You'll read on Facebook about the nurses who forget to eat and pee during their 12-hour shifts and swear that you won't forget about those things. But one day you'll leave the hospital after an entire shift of trying to get your dying patient to eat anything and you'll realize that you haven't had food since 6:30 A.M. and you, too, will be one of those nurses who put everything else above themselves.

Too often we think of nursing as the medicine and the procedures and the IV pumps. We think of the shots and the bedpans and the baths. We think all the lab values and the blood levels that we have to memorize. We think it's all about the organs and the diseases. We think of the hospitals and the weekends and the holidays that we have to miss.

But, you're going to find that nursing isn't really about the medicine or the assessments. Being a nurse is so much more than anything that you can learn in school. Textbooks can't teach you compassion, and no amount of lecture time will teach you what it truly means to be a nurse.

So, you think you want to be a nurse?

Go for it. Study. Cry. Learn everything. Stay up late. Miss out on things. Give it absolutely everything that you have.

Because I promise you that the decision to dedicate your life to saving others is worth every sleepless night, failed test, or bad day that you're going to encounter during these next four years. Just keep holding on.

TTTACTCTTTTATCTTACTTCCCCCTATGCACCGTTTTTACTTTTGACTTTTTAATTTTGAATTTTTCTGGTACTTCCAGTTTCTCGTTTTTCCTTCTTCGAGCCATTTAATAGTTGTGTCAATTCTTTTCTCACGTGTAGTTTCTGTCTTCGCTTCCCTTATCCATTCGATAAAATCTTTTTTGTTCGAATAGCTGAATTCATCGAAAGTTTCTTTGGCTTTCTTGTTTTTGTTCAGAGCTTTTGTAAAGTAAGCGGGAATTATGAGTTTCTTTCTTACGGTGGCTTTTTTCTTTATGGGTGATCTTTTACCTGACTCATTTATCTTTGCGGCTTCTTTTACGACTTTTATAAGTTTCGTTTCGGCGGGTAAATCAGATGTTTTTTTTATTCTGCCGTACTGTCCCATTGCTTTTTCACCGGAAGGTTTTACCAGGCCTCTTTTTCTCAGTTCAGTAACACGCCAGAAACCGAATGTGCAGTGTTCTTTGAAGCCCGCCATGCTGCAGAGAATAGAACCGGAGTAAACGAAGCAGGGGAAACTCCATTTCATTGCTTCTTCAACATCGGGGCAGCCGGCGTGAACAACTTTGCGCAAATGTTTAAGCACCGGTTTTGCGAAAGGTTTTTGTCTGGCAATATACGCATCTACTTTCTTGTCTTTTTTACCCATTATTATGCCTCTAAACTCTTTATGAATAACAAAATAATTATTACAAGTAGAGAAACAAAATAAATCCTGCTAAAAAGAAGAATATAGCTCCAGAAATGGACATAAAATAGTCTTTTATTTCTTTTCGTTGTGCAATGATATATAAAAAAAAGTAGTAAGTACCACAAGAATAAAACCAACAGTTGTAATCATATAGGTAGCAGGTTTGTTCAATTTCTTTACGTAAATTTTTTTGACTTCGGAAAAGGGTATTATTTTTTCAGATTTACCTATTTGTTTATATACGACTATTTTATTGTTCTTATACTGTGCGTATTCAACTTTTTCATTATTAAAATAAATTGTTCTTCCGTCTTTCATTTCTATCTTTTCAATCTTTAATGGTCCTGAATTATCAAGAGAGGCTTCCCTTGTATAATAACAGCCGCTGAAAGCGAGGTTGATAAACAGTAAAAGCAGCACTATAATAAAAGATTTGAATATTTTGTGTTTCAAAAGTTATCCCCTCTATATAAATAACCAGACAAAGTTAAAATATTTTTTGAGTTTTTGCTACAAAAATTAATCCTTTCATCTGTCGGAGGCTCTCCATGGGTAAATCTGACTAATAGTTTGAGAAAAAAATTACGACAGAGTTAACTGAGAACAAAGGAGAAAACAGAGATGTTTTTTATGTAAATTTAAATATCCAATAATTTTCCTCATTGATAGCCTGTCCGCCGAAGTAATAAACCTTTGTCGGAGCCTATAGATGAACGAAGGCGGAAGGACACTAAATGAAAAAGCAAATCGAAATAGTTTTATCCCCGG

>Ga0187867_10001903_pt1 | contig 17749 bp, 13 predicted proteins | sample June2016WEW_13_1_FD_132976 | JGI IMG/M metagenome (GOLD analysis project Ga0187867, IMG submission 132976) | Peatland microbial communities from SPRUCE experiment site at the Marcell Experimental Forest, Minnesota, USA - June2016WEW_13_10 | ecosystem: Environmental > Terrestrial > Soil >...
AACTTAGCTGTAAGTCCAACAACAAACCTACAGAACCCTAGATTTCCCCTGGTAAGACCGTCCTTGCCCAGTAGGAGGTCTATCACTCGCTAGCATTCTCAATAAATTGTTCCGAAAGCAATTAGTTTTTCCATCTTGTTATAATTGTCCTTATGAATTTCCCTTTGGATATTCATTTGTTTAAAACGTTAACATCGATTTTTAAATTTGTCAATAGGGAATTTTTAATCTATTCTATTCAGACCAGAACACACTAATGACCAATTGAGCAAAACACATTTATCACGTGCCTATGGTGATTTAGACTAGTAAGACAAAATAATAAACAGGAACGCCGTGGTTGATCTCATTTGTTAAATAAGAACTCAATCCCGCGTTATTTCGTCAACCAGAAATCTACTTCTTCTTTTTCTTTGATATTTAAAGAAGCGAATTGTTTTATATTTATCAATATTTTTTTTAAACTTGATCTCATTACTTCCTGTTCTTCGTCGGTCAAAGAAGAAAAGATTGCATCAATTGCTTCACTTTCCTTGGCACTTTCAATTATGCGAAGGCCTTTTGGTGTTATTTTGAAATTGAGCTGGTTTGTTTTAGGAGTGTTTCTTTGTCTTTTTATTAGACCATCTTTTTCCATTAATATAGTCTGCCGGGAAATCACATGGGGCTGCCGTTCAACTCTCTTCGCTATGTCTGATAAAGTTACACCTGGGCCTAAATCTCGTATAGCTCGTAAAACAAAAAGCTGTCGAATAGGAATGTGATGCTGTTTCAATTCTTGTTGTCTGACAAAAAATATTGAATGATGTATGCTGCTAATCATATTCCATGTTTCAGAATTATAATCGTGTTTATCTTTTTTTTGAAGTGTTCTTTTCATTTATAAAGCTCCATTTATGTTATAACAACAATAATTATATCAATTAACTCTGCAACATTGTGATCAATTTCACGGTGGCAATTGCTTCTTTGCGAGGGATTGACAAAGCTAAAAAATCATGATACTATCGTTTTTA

Sincerely,

The nursing student with just one year left.

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12 Tips Before Getting Your First Eyelash Extensions

I know you are in the middle of making your appointment, but here are a few pointers.

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If you are like me, you are super hesitant about trying new things in the beauty realm. I have finally tried lash extensions and can easily say I am obsessed. 10/10 recommend! If you are considering getting yours done, here are a few pointers!

1. Shower before your appointment.

This seems logical, but I wasn't aware. Luckily, I did shower before my appointment and wasn't shocked when my lash tech said, "don't get them wet for 24 hours."

2. Not all extensions are over the top. There are lash extensions for EVERYONE. 

I was super worried my lashes were going to be crazy over the top and I would look crazy during my runs. I asked my lash tech and she gave me a set of natural lashes. You get to pick the style of lashes you want! You can get them for fuller volume or just a natural look. There is a style of lashes for everyone!

3. Yes, they are SO much better than mascara and strip lashes.

I was already a firm hater of mascara, so lash extensions didn't have to work hard to win me over. As for strip lashes, I use to love putting them on for a night out or date night. It seemed as if a makeup look was not complete without them. Now, I wear less makeup on a night out because I feel as if my lashes really just pull the simplest of looks together.